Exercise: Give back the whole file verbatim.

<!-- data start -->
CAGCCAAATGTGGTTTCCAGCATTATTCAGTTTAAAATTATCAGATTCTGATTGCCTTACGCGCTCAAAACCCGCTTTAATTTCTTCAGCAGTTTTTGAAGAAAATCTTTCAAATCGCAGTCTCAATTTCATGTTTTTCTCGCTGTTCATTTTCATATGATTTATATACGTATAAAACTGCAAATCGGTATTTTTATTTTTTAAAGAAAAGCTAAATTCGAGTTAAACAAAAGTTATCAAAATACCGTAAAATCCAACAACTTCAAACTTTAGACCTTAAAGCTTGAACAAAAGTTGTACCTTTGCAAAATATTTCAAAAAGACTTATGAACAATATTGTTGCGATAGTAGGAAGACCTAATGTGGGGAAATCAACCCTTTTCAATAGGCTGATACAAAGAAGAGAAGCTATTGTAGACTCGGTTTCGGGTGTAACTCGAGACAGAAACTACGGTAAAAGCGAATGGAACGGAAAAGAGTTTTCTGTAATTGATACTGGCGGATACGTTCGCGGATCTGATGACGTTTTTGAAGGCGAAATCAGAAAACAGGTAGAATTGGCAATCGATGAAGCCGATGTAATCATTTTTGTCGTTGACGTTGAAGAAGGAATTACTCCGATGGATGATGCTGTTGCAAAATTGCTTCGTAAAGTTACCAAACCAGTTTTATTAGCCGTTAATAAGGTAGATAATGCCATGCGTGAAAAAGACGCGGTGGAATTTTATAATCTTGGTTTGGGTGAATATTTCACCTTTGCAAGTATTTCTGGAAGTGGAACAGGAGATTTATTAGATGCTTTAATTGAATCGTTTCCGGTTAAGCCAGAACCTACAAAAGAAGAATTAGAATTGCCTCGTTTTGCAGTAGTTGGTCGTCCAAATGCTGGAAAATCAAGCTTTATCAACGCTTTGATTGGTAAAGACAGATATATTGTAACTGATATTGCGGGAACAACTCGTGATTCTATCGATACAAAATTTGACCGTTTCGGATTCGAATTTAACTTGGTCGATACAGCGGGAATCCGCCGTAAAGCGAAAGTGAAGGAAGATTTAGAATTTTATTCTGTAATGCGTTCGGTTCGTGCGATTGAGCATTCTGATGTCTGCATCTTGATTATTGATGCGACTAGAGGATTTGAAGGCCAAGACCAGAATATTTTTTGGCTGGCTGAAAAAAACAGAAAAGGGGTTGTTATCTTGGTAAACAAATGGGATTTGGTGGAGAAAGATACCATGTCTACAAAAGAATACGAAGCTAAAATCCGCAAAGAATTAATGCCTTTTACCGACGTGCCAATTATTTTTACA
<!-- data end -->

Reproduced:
CAGCCAAATGTGGTTTCCAGCATTATTCAGTTTAAAATTATCAGATTCTGATTGCCTTACGCGCTCAAAACCCGCTTTAATTTCTTCAGCAGTTTTTGAAGAAAATCTTTCAAATCGCAGTCTCAATTTCATGTTTTTCTCGCTGTTCATTTTCATATGATTTATATACGTATAAAACTGCAAATCGGTATTTTTATTTTTTAAAGAAAAGCTAAATTCGAGTTAAACAAAAGTTATCAAAATACCGTAAAATCCAACAACTTCAAACTTTAGACCTTAAAGCTTGAACAAAAGTTGTACCTTTGCAAAATATTTCAAAAAGACTTATGAACAATATTGTTGCGATAGTAGGAAGACCTAATGTGGGGAAATCAACCCTTTTCAATAGGCTGATACAAAGAAGAGAAGCTATTGTAGACTCGGTTTCGGGTGTAACTCGAGACAGAAACTACGGTAAAAGCGAATGGAACGGAAAAGAGTTTTCTGTAATTGATACTGGCGGATACGTTCGCGGATCTGATGACGTTTTTGAAGGCGAAATCAGAAAACAGGTAGAATTGGCAATCGATGAAGCCGATGTAATCATTTTTGTCGTTGACGTTGAAGAAGGAATTACTCCGATGGATGATGCTGTTGCAAAATTGCTTCGTAAAGTTACCAAACCAGTTTTATTAGCCGTTAATAAGGTAGATAATGCCATGCGTGAAAAAGACGCGGTGGAATTTTATAATCTTGGTTTGGGTGAATATTTCACCTTTGCAAGTATTTCTGGAAGTGGAACAGGAGATTTATTAGATGCTTTAATTGAATCGTTTCCGGTTAAGCCAGAACCTACAAAAGAAGAATTAGAATTGCCTCGTTTTGCAGTAGTTGGTCGTCCAAATGCTGGAAAATCAAGCTTTATCAACGCTTTGATTGGTAAAGACAGATATATTGTAACTGATATTGCGGGAACAACTCGTGATTCTATCGATACAAAATTTGACCGTTTCGGATTCGAATTTAACTTGGTCGATACAGCGGGAATCCGCCGTAAAGCGAAAGTGAAGGAAGATTTAGAATTTTATTCTGTAATGCGTTCGGTTCGTGCGATTGAGCATTCTGATGTCTGCATCTTGATTATTGATGCGACTAGAGGATTTGAAGGCCAAGACCAGAATATTTTTTGGCTGGCTGAAAAAAACAGAAAAGGGGTTGTTATCTTGGTAAACAAATGGGATTTGGTGGAGAAAGATACCATGTCTACAAAAGAATACGAAGCTAAAATCCGCAAAGAATTAATGCCTTTTACCGACGTGCCAATTATTTTTACA